Omega-3s: Vital Protection for Kidney and Liver Function


Americans die too young, despite the highest expenditures on prescription drugs in the world.94 We succumb to a host of chronic conditions typically labeled “age-related,” though aging is not the only inducing factor. Instead, we are falling victim to persistent inflammatory changes brought on in large part by poor dietary choices.
Compelling studies demonstrate that people with high omega-3 intakes live longer. We now have a clear understanding of why: they have lower rates of virtually every one of the “age-related” conditions that hasten death.
You should consume at least two grams (2,000 milligrams) of EPA/DHA daily to emulate studies showing reduction in risk of early death.
If you have any questions on the scientific content of this article, please call a Life Extension® Health Advisor at 1-866-864-3027.
“Traditional” Risk Reduction by Omega-3 Intake
Overall death from cardiac causes20-29% fewer deaths in supplemented patients1,2
Risk of sudden cardiac death13-57% lower risk in patients supplemented with 1.8 g/day EPA/DHA2,3
Risk of non-fatal cardiac events8% lower risk in patients supplemented with 1.8 g/day EPA/DHA3
Risk of hospitalization for cardiac arrythmia (atrial fibrilation)81% lower risk in supplemented patients5
Risk of depression, anxiety, or stress28-35% lower risk in those with highest intake117
Reduction in Risk of All-Cause Mortality by Omega-3 Intake
Study PopulationReduction in All-Cause Mortality
Heart attack survivors71-85% reduction in supplemented patients or those with highest omega-3 levels5,6
Patients with stable coronary heart disease27% reduction in supplemented patients or those with highest omega-3 levels118
Breast cancer survivors41% reduction in those with highest EPA and DHA intake74
Hemodialysis patients57% reduction in those with highest DHA levels119
Healthy women > 49 years old44% reduction in inflammatory disease mortality in those with highest omega-3 intake4
Men without overt cardiovascular disease47% reduction in patients supplemented with 2.4 g/day omega-37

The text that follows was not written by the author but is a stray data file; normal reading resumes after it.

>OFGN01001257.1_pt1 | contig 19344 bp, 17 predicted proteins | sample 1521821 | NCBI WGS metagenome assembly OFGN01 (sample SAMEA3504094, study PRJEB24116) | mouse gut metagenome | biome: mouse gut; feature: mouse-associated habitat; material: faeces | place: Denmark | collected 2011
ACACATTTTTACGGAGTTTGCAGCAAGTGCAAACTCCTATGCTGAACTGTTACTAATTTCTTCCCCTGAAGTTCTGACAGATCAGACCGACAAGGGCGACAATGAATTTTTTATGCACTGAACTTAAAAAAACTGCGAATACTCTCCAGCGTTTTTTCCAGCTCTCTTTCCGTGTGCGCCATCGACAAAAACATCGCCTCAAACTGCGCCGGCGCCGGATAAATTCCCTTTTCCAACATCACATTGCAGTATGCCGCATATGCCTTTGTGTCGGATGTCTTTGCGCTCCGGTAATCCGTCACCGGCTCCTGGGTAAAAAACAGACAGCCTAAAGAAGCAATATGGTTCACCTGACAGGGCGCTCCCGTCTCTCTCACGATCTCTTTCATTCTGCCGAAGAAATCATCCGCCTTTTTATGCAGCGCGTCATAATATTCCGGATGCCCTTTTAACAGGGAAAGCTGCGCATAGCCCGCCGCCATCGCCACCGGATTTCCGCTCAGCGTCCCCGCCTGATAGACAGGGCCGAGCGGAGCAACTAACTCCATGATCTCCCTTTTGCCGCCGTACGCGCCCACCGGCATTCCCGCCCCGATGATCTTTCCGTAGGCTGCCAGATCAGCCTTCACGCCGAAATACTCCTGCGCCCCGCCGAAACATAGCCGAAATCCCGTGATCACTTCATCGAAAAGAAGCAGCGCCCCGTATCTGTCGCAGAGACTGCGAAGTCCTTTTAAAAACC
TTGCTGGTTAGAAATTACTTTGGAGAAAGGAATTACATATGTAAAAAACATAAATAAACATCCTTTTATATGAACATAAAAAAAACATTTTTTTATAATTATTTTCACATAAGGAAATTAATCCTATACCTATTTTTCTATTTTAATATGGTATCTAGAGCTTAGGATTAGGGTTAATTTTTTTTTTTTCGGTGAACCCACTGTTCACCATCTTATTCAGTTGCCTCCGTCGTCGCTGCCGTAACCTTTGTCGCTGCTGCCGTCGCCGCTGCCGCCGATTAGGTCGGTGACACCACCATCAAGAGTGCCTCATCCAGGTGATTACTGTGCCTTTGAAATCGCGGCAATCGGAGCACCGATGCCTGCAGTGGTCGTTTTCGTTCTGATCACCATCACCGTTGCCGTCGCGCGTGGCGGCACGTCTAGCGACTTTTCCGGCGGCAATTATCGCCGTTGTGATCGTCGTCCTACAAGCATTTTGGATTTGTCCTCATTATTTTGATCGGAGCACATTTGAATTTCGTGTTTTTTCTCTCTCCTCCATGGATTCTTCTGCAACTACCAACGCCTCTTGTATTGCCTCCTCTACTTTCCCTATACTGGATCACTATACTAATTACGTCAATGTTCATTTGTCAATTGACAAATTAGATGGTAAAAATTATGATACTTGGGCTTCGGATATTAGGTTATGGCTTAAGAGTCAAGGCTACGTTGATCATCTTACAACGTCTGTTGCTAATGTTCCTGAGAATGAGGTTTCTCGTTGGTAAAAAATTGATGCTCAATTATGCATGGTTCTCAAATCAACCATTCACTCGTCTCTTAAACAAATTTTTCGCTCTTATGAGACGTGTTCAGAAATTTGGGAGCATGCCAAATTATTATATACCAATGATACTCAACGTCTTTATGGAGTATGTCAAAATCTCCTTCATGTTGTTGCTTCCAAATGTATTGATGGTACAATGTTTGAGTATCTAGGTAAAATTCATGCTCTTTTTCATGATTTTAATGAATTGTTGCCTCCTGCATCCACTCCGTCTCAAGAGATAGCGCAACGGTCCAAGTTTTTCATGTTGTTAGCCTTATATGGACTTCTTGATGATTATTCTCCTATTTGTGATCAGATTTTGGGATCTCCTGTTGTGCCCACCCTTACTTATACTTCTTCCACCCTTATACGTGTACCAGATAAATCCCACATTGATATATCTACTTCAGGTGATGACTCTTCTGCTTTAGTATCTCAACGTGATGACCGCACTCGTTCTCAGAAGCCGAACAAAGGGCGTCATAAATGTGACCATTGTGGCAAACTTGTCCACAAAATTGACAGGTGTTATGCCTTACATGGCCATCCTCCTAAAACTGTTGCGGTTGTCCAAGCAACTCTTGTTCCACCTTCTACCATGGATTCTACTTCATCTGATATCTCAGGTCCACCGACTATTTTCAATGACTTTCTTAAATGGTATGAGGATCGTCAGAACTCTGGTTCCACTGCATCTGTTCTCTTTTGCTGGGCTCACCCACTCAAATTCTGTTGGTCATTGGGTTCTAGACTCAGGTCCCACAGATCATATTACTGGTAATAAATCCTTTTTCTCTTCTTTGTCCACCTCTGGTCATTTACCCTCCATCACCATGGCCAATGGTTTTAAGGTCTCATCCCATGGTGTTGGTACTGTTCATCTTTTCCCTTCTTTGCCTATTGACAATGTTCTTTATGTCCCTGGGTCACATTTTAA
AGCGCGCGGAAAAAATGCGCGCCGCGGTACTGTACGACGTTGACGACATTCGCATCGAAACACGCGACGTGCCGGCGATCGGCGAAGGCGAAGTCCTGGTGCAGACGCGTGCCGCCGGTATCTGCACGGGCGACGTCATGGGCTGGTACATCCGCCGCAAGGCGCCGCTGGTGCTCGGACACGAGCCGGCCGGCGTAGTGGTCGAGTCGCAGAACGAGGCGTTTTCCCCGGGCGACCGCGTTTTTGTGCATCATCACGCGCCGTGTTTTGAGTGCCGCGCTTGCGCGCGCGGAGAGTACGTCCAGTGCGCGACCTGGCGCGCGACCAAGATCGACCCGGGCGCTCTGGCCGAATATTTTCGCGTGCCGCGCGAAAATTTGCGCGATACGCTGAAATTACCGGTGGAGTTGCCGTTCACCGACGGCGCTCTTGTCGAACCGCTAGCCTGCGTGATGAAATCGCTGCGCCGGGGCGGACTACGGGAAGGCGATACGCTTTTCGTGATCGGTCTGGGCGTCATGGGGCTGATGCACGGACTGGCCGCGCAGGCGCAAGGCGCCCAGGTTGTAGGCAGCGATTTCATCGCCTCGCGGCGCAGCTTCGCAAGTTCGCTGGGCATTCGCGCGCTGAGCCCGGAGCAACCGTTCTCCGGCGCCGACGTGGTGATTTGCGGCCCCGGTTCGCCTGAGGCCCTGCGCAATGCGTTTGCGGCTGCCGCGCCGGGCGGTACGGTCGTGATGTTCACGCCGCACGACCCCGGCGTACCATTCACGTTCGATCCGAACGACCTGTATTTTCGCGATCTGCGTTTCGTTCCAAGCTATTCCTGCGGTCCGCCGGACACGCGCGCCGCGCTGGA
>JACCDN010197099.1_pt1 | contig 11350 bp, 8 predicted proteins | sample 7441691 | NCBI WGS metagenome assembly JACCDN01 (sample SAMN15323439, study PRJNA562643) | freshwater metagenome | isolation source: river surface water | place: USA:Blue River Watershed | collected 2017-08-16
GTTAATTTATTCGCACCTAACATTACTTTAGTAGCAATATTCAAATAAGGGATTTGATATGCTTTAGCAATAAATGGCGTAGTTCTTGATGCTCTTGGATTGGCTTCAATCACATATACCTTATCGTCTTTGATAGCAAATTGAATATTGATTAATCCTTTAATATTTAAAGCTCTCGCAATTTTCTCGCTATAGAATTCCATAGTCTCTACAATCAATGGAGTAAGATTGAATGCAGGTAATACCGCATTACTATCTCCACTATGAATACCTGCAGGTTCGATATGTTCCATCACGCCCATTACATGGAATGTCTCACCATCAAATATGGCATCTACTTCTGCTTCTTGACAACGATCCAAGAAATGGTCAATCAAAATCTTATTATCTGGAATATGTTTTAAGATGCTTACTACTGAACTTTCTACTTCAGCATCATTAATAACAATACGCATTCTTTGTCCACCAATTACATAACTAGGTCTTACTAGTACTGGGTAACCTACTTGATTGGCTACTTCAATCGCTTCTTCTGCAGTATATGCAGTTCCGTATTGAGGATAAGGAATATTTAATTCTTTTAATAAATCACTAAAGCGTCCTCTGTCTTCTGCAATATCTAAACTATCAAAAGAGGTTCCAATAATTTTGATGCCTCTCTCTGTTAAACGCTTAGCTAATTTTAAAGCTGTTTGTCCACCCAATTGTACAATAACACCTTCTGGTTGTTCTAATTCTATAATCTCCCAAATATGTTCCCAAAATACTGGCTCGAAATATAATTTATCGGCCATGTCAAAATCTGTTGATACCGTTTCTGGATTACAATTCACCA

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70. Rhodes LE, Shahbakhti H, Azurdia RM, et al. Effect of eicosapentaenoic acid, an omega-3 polyunsaturated fatty acid, on UVR-related cancer risk in humans. An assessment of early genotoxic markers. Carcinogenesis. 2003 May;24(5):919-25.
71. Norrish AE, Skeaff CM, Arribas GL, Sharpe SJ, Jackson RT. Prostate cancer risk and consumption of fish oils: a dietary biomarker-based case-control study. Br J Cancer. 1999 Dec;81(7):1238-42.
72. Friedrichs W, Ruparel SB, Marciniak RA, Degraffenried L. Omega-3 fatty acid inhibition of prostate cancer progression to hormone independence is associated with suppression of mTOR signaling and androgen receptor expression. Nutr Cancer. 2011 Jun 10:1-7.
73. Goodstine SL, Zheng T, Holford TR, et al. Dietary (n-3)/(n-6) fatty acid ratio: possible relationship to premenopausal but not postmenopausal breast cancer risk in U.S. women. J Nutr. 2003 May;133(5):1409-14.
74. Patterson RE, Flatt SW, Newman VA, et al. Marine fatty acid intake is associated with breast cancer prognosis. J Nutr. 2011 Feb;141(2):201-6.
75. Yee LD, Lester JL, Cole RM, et al. Omega-3 fatty acid supplements in women at high risk of breast cancer have dose-dependent effects on breast adipose tissue fatty acid composition. Am J Clin Nutr. 2010 May;91(5):1185-94.
76. Available at: Accessed July 13, 2011.
77. Friedman AN. Omega-3 fatty acid supplementation in advanced kidney disease. Semin Dial. 2010 Jul-Aug;23(4):396-400.
78. Gopinath B, Harris DC, Flood VM, Burlutsky G, Mitchell P. Consumption of long-chain n-3 PUFA, alpha-linolenic acid and fish is associated with the prevalence of chronic kidney disease. Br J Nutr. 2011 May;105(9):1361-8.
79. An WS, Kim HJ, Cho KH, Vaziri ND. Omega-3 fatty acid supplementation attenuates oxidative stress, inflammation, and tubulointerstitial fibrosis in the remnant kidney. Am J Physiol Renal Physiol. 2009 Oct;297(4):F895-903.
80. Lauretani F, Maggio M, Pizzarelli F, et al. Omega-3 and renal function in older adults. Curr Pharm Des. 2009;15(36):4149-56.
81. Alexander JW, Goodman HR, Succop P, et al. Influence of long chain polyunsaturated fatty acids and ornithine concentrations on complications after renal transplant. Exp Clin Transplant. 2008 Jun;6(2):118-26.
82. Hassan KS, Hassan SK, Hijazi EG, Khazim KO. Effects of omega-3 on lipid profile and inflammation markers in peritoneal dialysis patients. Ren Fail. 2010;32(9):1031-5.
83. Bowden RG, Wilson RL, Deike E, Gentile M. Fish oil supplementation lowers C-reactive protein levels independent of triglyceride reduction in patients with end-stage renal disease. Nutr Clin Pract. 2009 Aug-Sep;24(4):508-12.
84. Bouzidi N, Mekki K, Boukaddoum A, Dida N, Kaddous A, Bouchenak M. Effects of omega-3 polyunsaturated fatty-acid supplementation on redox status in chronic renal failure patients with dyslipidemia. J Ren Nutr. 2010 Sep;20(5):321-8.
85. Wong CY, Yiu KH, Li SW, et al. Fish-oil supplement has neutral effects on vascular and metabolic function but improves renal function in patients with Type 2 diabetes mellitus. Diabet Med. 2010 Jan;27(1):54-60.
86. Masterton GS, Plevris JN, Hayes PC. Review article: omega-3 fatty acids - a promising novel therapy for non-alcoholic fatty liver disease. Aliment Pharmacol Ther. 2010 Apr;31(7):679-92.